Why Do Some Actors Make It Big and Some Don't? It's Not Just Talent

Some of you out there may remember the show Boy Meets World. It starred Fred Savage's less famous brother Ben and the guy who did the voice of K.I.T.T. in Knight Rider.
Yes, Michael. Glen A. Larson Productions

It was a decent show, all about the usual growing pains teenage boys have (Unlike the show Growing Pains, which was about this alien called A.L.F. To be honest, the 80s and 90s are kind of a blur for me). 

Anyway, it was announced that a new version of the show, titled Girl Meets World, would be coming out featuring most of the main cast from Boy Meets World

Then I saw this headline recently: 

'Girl Meets World' Star Ben Savage is Happy to Reprise Cory Matthews 
"It's really fun to be playing the same character from a different perspective," the actor says. 

No kidding. Better than standing in line for food stamps, I bet. Because according to his imdb page, dude hasn't exactly been lighting Hollywood on fire. He's had a few bit parts on a few TV shows and movies, and that's it. So being asked to reprise the role that made him "famous" and really get into acting again is like winning the lottery. I mean, he probably thought he was going on to big things like his brother Fred Savage, what with a hit TV show under his belt. Instead he just faded away into obscurity, like a Kleenex in the wind. 

Danielle Fishel is probably pretty happy about it, too. (You might remember her as Corey's girlfriend Topanga on the show.) What's she doing these days, anyway?

Hmm. I guess she's doing all right. Maxim.com 

According to her imdb page she hasn't made many films or starred in any TV for a while now. 

Which brings up another excellent example of an up-and-coming star disappearing for years and then reappearing out of nowhere: Mark Hamill (aka Luke Skywalker):
Well, they say the camera adds twenty-five years of shattered dreams . . . 

Now, unlike those other two I mentioned, Mark has actually been super busy on the Hollywood Scene. Doing voice overs. For cartoons. Not saying there's anything wrong with that, but when your co-star (aka Indiana Jones) becomes one of the biggest movies stars ever and you fade away into the abyss of voicing children's cartoons, well . . . Let's just say I bet Mark wasn't thrilled with the way things turned out. 

But now they're back. Why? It's Hollywood. Not everybody makes it and to have even one hit movie or TV show under your belt is impressive. Add to that some people become so associated with one of their characters people just can't accept them in any other role. So they're stuck, even if they have talent. 

What can they do about it? Nothing, really, except hope that the movie and TV people decide they need them again. Maybe they were only suited to their one famous role. Maybe they are terrible actors in general. Maybe they are just douchebags whose heads got too big. Or just chalk it up to good luck followed by bad luck. 

Robert Evans once said, "Luck is when opportunity meets preparation." Maybe these guys just weren't prepared for their success, or had such a limited range they were useless in other roles. There might be (and probably is) a very good reason they dropped off the map. When the opportunities came, they found out they didn't have anything else to give.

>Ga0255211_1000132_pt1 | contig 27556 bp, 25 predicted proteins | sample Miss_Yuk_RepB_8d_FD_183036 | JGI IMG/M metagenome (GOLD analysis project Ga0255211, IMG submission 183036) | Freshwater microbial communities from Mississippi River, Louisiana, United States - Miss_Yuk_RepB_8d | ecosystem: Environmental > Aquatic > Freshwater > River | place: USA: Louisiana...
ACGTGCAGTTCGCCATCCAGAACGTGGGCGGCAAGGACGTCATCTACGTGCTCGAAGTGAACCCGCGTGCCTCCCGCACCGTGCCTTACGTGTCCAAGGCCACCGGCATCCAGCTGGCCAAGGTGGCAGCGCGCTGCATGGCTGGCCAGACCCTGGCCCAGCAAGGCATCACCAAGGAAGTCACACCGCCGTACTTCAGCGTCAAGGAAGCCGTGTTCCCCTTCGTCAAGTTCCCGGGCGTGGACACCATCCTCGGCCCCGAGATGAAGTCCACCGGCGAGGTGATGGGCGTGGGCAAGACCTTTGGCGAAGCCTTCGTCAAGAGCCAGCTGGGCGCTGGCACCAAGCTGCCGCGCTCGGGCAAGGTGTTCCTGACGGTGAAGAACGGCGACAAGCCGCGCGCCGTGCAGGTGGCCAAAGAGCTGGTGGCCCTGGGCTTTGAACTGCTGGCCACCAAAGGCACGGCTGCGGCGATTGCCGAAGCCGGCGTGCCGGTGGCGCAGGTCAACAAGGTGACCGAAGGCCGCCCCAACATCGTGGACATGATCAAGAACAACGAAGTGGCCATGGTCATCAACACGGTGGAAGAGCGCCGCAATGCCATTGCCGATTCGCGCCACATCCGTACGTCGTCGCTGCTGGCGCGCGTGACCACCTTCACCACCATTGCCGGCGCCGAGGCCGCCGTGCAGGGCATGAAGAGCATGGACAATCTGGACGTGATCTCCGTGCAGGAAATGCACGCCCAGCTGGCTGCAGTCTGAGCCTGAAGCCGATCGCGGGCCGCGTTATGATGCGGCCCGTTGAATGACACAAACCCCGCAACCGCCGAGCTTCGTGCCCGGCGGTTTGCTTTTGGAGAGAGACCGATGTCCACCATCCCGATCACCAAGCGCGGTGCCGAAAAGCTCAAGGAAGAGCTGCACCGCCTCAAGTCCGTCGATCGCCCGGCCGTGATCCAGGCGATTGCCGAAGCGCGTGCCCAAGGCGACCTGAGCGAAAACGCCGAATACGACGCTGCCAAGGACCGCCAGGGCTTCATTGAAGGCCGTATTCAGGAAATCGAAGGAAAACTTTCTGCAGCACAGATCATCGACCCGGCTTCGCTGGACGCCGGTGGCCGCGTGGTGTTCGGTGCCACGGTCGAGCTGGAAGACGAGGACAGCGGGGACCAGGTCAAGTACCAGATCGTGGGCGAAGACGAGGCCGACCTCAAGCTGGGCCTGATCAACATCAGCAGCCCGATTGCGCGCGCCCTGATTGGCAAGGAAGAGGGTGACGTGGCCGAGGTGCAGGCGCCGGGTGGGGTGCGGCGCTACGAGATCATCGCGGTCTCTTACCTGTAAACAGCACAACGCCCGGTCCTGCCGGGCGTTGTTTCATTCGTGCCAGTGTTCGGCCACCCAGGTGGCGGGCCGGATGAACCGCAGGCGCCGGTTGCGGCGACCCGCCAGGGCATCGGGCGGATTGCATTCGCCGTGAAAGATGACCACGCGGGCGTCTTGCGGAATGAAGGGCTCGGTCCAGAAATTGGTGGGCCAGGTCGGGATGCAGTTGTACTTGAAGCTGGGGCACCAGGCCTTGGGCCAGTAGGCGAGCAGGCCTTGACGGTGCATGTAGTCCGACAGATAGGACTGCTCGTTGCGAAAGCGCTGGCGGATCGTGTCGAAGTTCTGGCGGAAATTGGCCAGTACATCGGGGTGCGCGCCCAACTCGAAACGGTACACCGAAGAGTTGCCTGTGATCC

But are we sure we want them back? 

Look at what happened when Spielberg brought Marion (aka Karen Allen) back for Indiana Jones and the Kingdom of Terrribleness. It was nice to have a familiar face back in the series, but my God, her acting was abysmal. I would say it ruined the movies, but too many other things beat her to it. 

Yes, I'm looking in your direction you paper bag wearing douche. 

Even though it's impossible to ever know the real reasons some succeed and others fail, especially in the superficial and super-fickle movie industry, everything seems to work out. 

Tom Selleck was going to be in Die Hard (and Raiders of the Lost Ark) but couldn't do the movie because of Magnum P.I. Sylvester Stallone, Don Johnson, Harrison Ford and even Burt Reynolds and Clint Eastwood all turned down the role before Bruce Willis nailed it and became a superstar.

"Come out to the coast, we'll get together, have a few laughs . . ." Twentieth Century Fox

Jason Bateman was the star of a hit TV show, The Hogan Family (aka Valerie) then did Teen Wolf Too and seemed poised to break out big. Instead he worked on a series of crappy TV shows and TV movies before getting another hit fifteen long years later with Arrested Development. He's a talented guy, but seemed to keep doing crappy projects. When he got another chance to shine, he did. Still, I hope he did some community service or spent a few years meditating in Tibet to make up for Teen Wolf Too. It was one 'high school-werewolf-who-excels-at-sports' movies too many.

Another example is Josh Hartnett, who voluntary took ten years off from acting, largely to wait for people to forget about Pearl Harbor. He banked on the fact that he could still get work, and is now starring in a TV show called Penny Dreadful. Sure, it's not a $200 million summer movie, but it's probably better than your last acting gig. Also, it could be worse. He could be this guy:

Yes, this is a thing.

Often the real reason for success in acting has nothing to do with your ability as an actor at all. It's simply right place, right time. You get that chance to audition for a big shot, you better make it count.
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